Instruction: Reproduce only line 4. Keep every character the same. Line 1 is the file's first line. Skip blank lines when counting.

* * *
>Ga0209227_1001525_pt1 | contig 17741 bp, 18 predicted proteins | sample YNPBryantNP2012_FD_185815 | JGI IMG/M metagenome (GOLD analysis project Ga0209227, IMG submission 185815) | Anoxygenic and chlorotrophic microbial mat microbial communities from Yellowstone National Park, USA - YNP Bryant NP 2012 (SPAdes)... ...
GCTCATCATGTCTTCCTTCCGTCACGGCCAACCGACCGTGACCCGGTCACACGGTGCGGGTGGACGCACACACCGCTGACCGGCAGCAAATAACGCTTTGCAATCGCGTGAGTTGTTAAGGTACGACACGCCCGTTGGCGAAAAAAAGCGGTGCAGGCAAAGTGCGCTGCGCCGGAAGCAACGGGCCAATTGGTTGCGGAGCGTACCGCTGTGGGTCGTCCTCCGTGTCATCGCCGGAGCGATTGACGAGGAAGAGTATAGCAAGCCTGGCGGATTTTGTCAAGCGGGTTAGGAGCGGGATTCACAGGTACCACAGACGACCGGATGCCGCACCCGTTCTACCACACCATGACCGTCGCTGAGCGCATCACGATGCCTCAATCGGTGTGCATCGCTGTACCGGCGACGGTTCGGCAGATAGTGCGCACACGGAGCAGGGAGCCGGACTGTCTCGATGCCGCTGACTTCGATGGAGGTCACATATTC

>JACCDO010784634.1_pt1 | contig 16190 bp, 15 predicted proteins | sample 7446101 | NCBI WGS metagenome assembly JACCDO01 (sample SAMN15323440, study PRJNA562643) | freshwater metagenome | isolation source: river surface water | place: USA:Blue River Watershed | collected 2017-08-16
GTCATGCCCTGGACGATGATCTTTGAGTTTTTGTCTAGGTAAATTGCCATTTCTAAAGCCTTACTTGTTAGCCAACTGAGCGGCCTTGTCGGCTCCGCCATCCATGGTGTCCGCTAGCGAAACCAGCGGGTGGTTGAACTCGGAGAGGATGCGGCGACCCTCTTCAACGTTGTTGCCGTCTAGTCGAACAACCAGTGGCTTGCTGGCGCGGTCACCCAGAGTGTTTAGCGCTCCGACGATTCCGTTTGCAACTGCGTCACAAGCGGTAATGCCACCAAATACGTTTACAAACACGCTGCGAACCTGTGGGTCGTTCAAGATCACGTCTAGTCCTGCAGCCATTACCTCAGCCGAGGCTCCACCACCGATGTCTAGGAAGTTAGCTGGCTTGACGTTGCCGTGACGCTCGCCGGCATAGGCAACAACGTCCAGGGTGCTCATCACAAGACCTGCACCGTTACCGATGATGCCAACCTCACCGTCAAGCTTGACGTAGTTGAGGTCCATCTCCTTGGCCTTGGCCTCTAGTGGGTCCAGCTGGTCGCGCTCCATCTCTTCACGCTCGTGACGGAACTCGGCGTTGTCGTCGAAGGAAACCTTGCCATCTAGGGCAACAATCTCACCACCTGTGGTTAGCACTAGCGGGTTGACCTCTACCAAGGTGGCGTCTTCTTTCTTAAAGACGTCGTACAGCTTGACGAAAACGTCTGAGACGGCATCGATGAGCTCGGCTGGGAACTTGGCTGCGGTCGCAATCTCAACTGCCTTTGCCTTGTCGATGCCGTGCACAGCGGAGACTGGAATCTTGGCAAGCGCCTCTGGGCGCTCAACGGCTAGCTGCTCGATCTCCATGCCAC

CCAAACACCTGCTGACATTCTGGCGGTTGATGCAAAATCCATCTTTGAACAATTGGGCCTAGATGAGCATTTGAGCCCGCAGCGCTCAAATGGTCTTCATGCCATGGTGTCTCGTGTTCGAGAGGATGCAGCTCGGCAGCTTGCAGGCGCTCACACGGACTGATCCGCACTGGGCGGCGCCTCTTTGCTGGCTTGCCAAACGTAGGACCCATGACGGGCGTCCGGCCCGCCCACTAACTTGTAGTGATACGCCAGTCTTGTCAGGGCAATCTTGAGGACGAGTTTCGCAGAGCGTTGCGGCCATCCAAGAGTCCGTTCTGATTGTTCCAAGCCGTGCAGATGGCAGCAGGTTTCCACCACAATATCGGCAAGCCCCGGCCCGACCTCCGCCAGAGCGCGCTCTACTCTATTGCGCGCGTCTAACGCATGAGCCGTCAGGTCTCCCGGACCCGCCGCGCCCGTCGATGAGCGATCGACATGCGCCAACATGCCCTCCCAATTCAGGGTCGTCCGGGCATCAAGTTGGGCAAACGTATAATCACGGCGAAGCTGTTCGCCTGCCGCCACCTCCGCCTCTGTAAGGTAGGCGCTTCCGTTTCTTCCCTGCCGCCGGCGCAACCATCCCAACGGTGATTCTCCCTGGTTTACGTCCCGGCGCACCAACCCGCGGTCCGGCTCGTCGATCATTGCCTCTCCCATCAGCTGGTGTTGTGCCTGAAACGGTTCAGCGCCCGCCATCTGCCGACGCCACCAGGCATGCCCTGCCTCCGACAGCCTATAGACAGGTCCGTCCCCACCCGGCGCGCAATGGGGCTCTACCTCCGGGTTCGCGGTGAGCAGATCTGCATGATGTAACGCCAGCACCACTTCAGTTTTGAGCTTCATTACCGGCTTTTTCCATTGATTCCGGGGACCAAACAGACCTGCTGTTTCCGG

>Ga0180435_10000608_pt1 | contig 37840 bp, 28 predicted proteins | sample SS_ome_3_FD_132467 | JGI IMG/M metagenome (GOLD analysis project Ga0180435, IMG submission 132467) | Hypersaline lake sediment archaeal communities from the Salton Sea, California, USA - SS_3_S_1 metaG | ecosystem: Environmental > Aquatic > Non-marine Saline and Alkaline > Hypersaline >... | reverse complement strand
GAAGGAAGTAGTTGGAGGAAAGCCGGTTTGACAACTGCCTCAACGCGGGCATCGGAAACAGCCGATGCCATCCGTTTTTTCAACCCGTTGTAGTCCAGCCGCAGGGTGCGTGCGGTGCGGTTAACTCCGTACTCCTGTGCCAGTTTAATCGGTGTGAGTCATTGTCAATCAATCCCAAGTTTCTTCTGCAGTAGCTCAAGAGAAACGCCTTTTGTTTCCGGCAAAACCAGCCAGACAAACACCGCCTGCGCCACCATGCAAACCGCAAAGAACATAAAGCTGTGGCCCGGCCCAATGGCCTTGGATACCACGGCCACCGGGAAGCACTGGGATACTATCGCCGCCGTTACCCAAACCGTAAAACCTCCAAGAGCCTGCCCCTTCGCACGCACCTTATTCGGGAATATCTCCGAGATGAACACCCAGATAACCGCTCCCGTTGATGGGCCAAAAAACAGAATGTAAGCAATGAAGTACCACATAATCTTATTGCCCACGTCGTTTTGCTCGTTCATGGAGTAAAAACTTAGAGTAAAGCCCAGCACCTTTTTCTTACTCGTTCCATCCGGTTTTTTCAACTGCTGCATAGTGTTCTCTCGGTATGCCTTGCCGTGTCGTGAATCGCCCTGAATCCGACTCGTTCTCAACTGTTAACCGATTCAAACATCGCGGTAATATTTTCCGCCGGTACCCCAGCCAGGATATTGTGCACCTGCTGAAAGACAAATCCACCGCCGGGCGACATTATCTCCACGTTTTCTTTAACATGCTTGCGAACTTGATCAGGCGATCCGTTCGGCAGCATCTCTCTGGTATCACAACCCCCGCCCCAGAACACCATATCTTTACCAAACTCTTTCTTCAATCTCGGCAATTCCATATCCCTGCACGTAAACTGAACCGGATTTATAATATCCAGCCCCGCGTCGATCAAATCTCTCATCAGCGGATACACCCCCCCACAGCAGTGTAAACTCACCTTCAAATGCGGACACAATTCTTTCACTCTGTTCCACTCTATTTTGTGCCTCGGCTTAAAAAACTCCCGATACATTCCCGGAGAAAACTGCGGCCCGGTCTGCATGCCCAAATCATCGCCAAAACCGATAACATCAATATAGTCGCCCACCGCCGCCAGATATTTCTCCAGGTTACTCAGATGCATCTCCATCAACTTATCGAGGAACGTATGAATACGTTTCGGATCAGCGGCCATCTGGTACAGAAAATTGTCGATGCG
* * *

GTCATGCCCTGGACGATGATCTTTGAGTTTTTGTCTAGGTAAATTGCCATTTCTAAAGCCTTACTTGTTAGCCAACTGAGCGGCCTTGTCGGCTCCGCCATCCATGGTGTCCGCTAGCGAAACCAGCGGGTGGTTGAACTCGGAGAGGATGCGGCGACCCTCTTCAACGTTGTTGCCGTCTAGTCGAACAACCAGTGGCTTGCTGGCGCGGTCACCCAGAGTGTTTAGCGCTCCGACGATTCCGTTTGCAACTGCGTCACAAGCGGTAATGCCACCAAATACGTTTACAAACACGCTGCGAACCTGTGGGTCGTTCAAGATCACGTCTAGTCCTGCAGCCATTACCTCAGCCGAGGCTCCACCACCGATGTCTAGGAAGTTAGCTGGCTTGACGTTGCCGTGACGCTCGCCGGCATAGGCAACAACGTCCAGGGTGCTCATCACAAGACCTGCACCGTTACCGATGATGCCAACCTCACCGTCAAGCTTGACGTAGTTGAGGTCCATCTCCTTGGCCTTGGCCTCTAGTGGGTCCAGCTGGTCGCGCTCCATCTCTTCACGCTCGTGACGGAACTCGGCGTTGTCGTCGAAGGAAACCTTGCCATCTAGGGCAACAATCTCACCACCTGTGGTTAGCACTAGCGGGTTGACCTCTACCAAGGTGGCGTCTTCTTTCTTAAAGACGTCGTACAGCTTGACGAAAACGTCTGAGACGGCATCGATGAGCTCGGCTGGGAACTTGGCTGCGGTCGCAATCTCAACTGCCTTTGCCTTGTCGATGCCGTGCACAGCGGAGACTGGAATCTTGGCAAGCGCCTCTGGGCGCTCAACGGCTAGCTGCTCGATCTCCATGCCAC